The startling 2016 presidential election weakened the notion of tribal identity rather than a shared American identity. And it may have begun a return to the old idea of unhyphenated Americans.
Many working-class voters left the Democratic Party and voted for a billionaire reality-TV star in 2016 because he promised jobs and economic growth first, a new sense of united Americanism second, and an end to politically correct ethnic tribalism third.
In the 19th century, huge influxes of Irish and German immigrants warred for influence and power against the existing American coastal establishment that traced its ancestry to England. Despite their ethnic chauvinism, these immigrant activist groups eventually became indistinguishable from their hosts.
Then and now, the forces of assimilation, integration and intermarriage make it hard to retain an ethnic cachet beyond two generations -- at least without constant inflows of new and often poor fellow immigrants.
The strained effort to champion the victimized tribe can turn comical. In the 1960s, my family still tried to buy Swedish-made Volvo automobiles and Electrolux vacuum cleaners. But it proved hopeless to cling to a fading Swedish heritage.
For all the trendy talk of the salad bowl and the careerist rewards of hyping a multicultural ancestry, America still remains a melting pot of diverse races, ethnicities and agendas.
The alternative of adjudicating which particular group is more victimized and in greater need of government reparations is a hopeless task in a multiracial society -- one that inevitably results in internecine strife among identity-politics groups.
Recent scholarly studies, here and abroad, have found that the aggressive effort to win government preferences for particular ethnic and religious minorities descends into "competitive victimhood." In other words, such groups battle each other even more than they battle the majority.
After all, who can calibrate necessary government set-asides and reparations for a century and a half of slavery, for ill-treatment of Native Americans, and for descendents of victims of the Asian immigration exclusionary laws, of segregation, of the unconstitutional repression of German citizens during World War I and of Japanese-American internment during World War II?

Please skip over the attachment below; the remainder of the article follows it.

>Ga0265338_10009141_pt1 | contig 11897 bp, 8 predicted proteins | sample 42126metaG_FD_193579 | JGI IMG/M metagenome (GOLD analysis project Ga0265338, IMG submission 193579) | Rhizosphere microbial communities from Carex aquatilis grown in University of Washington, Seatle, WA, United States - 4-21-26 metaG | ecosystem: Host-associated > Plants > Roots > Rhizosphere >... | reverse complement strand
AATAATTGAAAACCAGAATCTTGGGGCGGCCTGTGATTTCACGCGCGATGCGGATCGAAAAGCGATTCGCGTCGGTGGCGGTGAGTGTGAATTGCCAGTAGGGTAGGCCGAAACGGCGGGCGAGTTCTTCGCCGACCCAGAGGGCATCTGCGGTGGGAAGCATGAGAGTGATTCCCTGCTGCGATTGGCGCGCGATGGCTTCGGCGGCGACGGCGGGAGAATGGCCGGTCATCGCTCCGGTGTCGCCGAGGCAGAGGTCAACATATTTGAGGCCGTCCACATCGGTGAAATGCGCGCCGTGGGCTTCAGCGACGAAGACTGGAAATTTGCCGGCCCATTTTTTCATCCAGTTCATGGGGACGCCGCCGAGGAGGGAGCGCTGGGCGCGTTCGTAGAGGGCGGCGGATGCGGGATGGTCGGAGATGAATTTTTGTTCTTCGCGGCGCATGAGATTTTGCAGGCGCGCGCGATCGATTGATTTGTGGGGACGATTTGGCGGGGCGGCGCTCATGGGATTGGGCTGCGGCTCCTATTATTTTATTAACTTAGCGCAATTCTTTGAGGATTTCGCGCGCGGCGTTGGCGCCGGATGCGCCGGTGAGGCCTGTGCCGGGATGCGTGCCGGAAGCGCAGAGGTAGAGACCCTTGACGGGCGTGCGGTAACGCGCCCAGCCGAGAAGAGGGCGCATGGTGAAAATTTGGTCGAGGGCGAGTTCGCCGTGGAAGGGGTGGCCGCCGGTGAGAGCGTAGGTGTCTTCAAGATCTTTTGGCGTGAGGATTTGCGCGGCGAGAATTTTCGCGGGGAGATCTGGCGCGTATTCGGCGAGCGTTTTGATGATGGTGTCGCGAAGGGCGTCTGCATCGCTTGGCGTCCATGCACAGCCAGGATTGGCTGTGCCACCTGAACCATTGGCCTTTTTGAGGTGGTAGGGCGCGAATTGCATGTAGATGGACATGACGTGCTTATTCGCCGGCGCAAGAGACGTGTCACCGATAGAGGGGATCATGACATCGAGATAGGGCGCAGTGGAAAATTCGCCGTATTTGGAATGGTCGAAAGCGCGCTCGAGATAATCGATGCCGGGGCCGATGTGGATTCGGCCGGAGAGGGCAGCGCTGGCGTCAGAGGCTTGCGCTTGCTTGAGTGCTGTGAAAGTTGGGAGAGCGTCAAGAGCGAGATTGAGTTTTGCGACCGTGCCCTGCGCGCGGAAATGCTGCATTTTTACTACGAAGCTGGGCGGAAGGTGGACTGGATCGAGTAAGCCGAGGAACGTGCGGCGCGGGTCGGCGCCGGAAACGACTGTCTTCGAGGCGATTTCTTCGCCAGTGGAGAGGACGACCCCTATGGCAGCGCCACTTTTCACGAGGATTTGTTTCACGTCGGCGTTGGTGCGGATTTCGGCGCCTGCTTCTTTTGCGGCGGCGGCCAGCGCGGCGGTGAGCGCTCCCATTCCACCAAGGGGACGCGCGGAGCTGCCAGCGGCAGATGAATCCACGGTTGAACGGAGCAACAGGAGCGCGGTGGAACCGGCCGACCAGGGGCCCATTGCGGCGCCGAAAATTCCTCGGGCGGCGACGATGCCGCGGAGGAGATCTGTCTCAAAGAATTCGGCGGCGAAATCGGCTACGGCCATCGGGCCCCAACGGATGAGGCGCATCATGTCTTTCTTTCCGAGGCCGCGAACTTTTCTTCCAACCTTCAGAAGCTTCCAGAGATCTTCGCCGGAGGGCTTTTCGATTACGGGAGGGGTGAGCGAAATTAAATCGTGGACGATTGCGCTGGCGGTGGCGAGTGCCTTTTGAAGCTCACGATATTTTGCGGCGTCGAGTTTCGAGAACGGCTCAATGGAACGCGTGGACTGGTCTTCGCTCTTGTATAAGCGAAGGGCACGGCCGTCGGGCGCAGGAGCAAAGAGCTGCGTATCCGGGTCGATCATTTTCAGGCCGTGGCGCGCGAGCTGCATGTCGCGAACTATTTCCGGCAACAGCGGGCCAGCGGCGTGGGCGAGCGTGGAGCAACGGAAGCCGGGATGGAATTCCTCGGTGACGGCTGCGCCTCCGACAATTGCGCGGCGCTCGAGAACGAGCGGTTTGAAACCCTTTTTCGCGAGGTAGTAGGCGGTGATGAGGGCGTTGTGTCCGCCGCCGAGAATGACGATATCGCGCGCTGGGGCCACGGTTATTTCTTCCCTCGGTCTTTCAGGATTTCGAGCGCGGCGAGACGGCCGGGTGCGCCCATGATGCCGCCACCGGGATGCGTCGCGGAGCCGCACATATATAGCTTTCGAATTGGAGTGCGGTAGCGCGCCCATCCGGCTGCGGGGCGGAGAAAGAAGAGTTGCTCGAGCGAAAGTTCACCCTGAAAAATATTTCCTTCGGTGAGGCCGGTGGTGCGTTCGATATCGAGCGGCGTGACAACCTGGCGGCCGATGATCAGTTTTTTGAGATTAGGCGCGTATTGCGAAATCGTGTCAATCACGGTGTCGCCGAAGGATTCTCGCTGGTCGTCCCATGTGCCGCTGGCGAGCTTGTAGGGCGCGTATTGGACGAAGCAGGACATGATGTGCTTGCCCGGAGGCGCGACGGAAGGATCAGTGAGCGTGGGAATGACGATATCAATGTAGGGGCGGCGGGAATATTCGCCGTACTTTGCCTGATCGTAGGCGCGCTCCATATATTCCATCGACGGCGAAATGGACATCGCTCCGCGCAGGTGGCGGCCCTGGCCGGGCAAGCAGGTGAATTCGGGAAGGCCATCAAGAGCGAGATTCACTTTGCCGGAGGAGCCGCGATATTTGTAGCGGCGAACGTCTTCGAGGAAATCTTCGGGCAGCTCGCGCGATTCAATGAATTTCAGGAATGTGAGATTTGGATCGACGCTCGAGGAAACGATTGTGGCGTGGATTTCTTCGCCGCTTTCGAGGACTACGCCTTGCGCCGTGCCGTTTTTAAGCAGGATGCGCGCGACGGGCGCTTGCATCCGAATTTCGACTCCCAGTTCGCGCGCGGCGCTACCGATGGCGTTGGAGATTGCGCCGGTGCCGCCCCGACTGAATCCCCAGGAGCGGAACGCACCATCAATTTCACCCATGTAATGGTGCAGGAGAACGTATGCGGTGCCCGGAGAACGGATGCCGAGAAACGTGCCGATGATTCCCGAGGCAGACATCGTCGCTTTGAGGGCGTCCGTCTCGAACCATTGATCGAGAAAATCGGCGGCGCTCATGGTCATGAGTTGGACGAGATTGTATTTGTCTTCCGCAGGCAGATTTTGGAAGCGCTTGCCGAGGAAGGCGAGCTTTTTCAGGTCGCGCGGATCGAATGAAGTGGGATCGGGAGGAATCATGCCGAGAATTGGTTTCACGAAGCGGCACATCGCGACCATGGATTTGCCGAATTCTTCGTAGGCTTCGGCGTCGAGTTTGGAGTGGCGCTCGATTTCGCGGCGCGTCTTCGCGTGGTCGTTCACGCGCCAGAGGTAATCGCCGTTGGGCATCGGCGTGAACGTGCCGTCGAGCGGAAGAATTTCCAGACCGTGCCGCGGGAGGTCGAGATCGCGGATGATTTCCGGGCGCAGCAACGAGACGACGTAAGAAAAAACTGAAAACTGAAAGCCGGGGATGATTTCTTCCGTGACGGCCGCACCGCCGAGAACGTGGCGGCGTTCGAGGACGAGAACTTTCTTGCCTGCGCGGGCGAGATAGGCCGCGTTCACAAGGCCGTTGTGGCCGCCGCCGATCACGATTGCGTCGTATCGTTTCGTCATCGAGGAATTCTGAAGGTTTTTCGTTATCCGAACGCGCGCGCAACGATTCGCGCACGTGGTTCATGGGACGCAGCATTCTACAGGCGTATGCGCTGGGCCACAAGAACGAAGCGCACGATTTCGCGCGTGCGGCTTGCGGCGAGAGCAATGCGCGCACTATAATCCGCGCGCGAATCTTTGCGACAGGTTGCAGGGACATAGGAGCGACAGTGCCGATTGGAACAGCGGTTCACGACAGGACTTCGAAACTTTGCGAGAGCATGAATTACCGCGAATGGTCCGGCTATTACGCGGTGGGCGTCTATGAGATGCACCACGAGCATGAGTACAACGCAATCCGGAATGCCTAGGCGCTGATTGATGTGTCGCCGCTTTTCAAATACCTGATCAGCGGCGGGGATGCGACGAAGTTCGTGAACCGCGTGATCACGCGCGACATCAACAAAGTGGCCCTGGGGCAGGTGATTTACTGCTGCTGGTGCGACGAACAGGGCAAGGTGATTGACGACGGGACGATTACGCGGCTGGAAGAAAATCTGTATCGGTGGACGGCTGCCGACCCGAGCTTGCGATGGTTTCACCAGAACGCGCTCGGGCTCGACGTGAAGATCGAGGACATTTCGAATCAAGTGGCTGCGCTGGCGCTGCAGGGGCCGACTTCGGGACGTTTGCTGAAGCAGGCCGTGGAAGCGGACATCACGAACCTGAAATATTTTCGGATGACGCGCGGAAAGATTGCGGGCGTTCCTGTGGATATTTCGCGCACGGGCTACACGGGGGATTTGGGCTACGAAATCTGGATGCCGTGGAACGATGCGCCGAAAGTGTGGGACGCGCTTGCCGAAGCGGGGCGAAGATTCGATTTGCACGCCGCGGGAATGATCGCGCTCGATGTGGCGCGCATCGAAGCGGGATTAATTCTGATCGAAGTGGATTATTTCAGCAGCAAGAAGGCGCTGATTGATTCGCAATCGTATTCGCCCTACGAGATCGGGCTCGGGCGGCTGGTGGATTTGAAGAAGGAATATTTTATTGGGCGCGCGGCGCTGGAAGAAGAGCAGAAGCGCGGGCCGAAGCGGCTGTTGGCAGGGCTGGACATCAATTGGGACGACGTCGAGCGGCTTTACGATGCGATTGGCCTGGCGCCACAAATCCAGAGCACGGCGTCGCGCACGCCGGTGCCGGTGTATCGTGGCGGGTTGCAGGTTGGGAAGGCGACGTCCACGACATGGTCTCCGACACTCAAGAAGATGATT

In another paradox, immigrants came to and stayed in America because they saw it as preferable to their abandoned homelands. Romanticizing a forsaken culture that one has already decided offered far less opportunity and security than America is incoherent.
In the aftermath of the election, for all the shrill charges that Trump is a racist, bigot, nativist and xenophobe, the identity politics industry is silently making some subtle concessions. For example, the National Council of La Raza announced that it will wisely drop "La Raza" and change its name to the less politically correct UnidosUS.
The old La Raza dream of a permanent victimized class of millions of Spanish-speaking citizens -- championed by ethnic elites on the basis of shared race -- will neither win the Democrats the Electoral College nor prove sustainable as immigration policy returns to being measured, legal and diverse.
Despite denials, La Raza activists could never escape the reality that "raza," as its Latin roots testify, is an exclusionary racial term (as opposed to "gente").
"Raza," a buzzword of the 1960s, actually had come into popular political usage some 30 years earlier in Francisco Franco's fascist Spain (Franco wrote a novel, "Raza") and as the chauvinistic idea of "razza" in Benito Mussolini's dictatorship in Italy.
Other changes reflect election realities. Now, the Democratic Party -- stunned by the 2016 loss of its proverbial electoral "blue wall" of Midwestern states -- is talking of a new agenda dubbed "A Better Deal."
The obviously more inclusive message is that wounded Democrats want to unify their constituencies -- rather than continue with divisive racial, gender and ethnic arguments -- in order to win back the suffering middle classes. The latest "Deal" is designed to resonate the old populism of Franklin Roosevelt's "New Deal" and Harry Truman's subsequent "Square Deal."
In 2020, Democratic candidates will certainly avoid stereotypical putdowns of "clingers," "irredeemables" and "deplorables."
These were past coded smears used by Barack Obama and Hillary Clinton to define supposedly illiberal conservative working-class voters, who were written off as too ignorant to know what was good for them and certainly were no longer needed in the Democratic Party.
But no longer: "Them" is out, and "us" is back in.